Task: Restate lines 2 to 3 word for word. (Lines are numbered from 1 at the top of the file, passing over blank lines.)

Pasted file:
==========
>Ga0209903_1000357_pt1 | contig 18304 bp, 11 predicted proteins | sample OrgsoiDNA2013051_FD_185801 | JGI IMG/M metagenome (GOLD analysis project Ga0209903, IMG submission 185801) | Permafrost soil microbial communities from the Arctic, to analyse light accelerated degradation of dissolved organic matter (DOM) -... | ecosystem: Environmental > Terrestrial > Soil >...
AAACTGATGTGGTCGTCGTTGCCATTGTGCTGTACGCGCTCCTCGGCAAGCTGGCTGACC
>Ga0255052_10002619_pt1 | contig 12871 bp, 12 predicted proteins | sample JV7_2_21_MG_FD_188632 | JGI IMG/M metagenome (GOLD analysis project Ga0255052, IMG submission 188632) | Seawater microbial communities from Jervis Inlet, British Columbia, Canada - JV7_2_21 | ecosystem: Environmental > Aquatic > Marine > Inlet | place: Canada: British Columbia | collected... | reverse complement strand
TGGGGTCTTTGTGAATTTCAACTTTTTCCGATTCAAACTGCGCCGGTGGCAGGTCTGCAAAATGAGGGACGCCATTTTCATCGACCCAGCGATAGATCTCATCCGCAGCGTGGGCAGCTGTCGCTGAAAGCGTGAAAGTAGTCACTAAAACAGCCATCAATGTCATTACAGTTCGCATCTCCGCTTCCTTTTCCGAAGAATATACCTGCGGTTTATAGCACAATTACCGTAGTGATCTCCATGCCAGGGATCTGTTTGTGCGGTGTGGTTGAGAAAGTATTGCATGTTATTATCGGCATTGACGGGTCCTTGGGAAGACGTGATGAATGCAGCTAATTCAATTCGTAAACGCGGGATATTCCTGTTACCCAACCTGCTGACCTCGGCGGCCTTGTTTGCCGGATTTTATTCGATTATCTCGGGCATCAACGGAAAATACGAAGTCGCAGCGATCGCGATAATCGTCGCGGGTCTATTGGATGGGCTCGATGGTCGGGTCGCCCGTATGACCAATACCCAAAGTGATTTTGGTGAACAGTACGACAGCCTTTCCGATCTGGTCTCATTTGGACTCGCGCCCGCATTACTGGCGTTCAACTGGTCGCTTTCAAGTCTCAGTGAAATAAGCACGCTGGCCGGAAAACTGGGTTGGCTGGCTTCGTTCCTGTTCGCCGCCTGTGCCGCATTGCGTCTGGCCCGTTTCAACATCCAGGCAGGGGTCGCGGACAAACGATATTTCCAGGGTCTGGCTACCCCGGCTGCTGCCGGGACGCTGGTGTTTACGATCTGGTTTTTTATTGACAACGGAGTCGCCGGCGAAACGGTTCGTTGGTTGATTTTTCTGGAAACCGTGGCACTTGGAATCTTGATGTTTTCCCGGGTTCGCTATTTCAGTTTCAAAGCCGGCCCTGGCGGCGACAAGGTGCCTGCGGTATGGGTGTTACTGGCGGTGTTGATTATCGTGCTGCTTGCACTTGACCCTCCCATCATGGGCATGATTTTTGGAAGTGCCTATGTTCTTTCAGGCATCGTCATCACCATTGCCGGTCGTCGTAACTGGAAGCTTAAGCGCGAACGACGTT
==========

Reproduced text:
AAACTGATGTGGTCGTCGTTGCCATTGTGCTGTACGCGCTCCTCGGCAAGCTGGCTGACC
>Ga0255052_10002619_pt1 | contig 12871 bp, 12 predicted proteins | sample JV7_2_21_MG_FD_188632 | JGI IMG/M metagenome (GOLD analysis project Ga0255052, IMG submission 188632) | Seawater microbial communities from Jervis Inlet, British Columbia, Canada - JV7_2_21 | ecosystem: Environmental > Aquatic > Marine > Inlet | place: Canada: British Columbia | collected... | reverse complement strand